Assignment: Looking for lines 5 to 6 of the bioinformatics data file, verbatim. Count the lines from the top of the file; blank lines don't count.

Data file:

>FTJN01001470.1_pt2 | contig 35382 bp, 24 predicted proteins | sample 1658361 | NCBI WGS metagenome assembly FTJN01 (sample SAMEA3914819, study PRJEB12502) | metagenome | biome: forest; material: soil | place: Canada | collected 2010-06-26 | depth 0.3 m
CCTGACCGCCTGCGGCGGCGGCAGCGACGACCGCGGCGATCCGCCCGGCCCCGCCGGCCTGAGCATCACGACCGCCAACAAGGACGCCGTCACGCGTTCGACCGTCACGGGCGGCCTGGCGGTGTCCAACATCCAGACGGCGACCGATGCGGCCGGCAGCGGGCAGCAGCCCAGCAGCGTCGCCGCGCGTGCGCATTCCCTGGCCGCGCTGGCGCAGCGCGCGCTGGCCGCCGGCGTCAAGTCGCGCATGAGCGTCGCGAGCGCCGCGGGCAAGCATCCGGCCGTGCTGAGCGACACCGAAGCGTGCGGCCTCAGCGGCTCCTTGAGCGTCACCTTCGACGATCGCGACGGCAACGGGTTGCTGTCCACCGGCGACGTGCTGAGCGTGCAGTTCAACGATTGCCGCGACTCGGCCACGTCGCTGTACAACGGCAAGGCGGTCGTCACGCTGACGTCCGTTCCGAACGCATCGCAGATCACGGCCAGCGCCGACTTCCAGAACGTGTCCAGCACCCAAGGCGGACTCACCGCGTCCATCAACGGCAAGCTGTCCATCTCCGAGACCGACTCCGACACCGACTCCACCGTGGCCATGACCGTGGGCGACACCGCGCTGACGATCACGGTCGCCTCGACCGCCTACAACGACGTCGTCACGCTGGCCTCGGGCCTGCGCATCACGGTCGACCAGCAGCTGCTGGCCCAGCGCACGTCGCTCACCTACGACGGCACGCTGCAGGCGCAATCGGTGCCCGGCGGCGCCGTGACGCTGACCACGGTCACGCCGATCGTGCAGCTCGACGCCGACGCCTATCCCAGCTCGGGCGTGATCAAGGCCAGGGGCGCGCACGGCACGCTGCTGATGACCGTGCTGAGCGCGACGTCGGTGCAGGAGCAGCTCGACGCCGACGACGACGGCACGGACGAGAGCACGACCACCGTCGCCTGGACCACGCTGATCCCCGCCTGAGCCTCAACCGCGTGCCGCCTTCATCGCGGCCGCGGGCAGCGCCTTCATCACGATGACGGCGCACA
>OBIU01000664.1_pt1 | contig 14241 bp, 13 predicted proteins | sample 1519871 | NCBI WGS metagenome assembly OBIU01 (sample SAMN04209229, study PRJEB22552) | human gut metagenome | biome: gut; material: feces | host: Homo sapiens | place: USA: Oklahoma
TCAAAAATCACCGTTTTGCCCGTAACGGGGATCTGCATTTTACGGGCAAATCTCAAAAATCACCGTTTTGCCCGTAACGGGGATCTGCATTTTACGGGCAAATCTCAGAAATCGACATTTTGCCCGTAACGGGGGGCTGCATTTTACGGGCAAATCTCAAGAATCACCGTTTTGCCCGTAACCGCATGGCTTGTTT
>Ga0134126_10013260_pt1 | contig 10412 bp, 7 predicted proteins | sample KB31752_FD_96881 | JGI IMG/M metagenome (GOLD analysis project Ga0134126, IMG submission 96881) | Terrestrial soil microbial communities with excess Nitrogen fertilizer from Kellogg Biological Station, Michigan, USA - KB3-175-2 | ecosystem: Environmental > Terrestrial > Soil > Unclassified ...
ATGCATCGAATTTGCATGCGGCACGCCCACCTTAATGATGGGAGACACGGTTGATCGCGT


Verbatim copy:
>Ga0134126_10013260_pt1 | contig 10412 bp, 7 predicted proteins | sample KB31752_FD_96881 | JGI IMG/M metagenome (GOLD analysis project Ga0134126, IMG submission 96881) | Terrestrial soil microbial communities with excess Nitrogen fertilizer from Kellogg Biological Station, Michigan, USA - KB3-175-2 | ecosystem: Environmental > Terrestrial > Soil > Unclassified ...
ATGCATCGAATTTGCATGCGGCACGCCCACCTTAATGATGGGAGACACGGTTGATCGCGT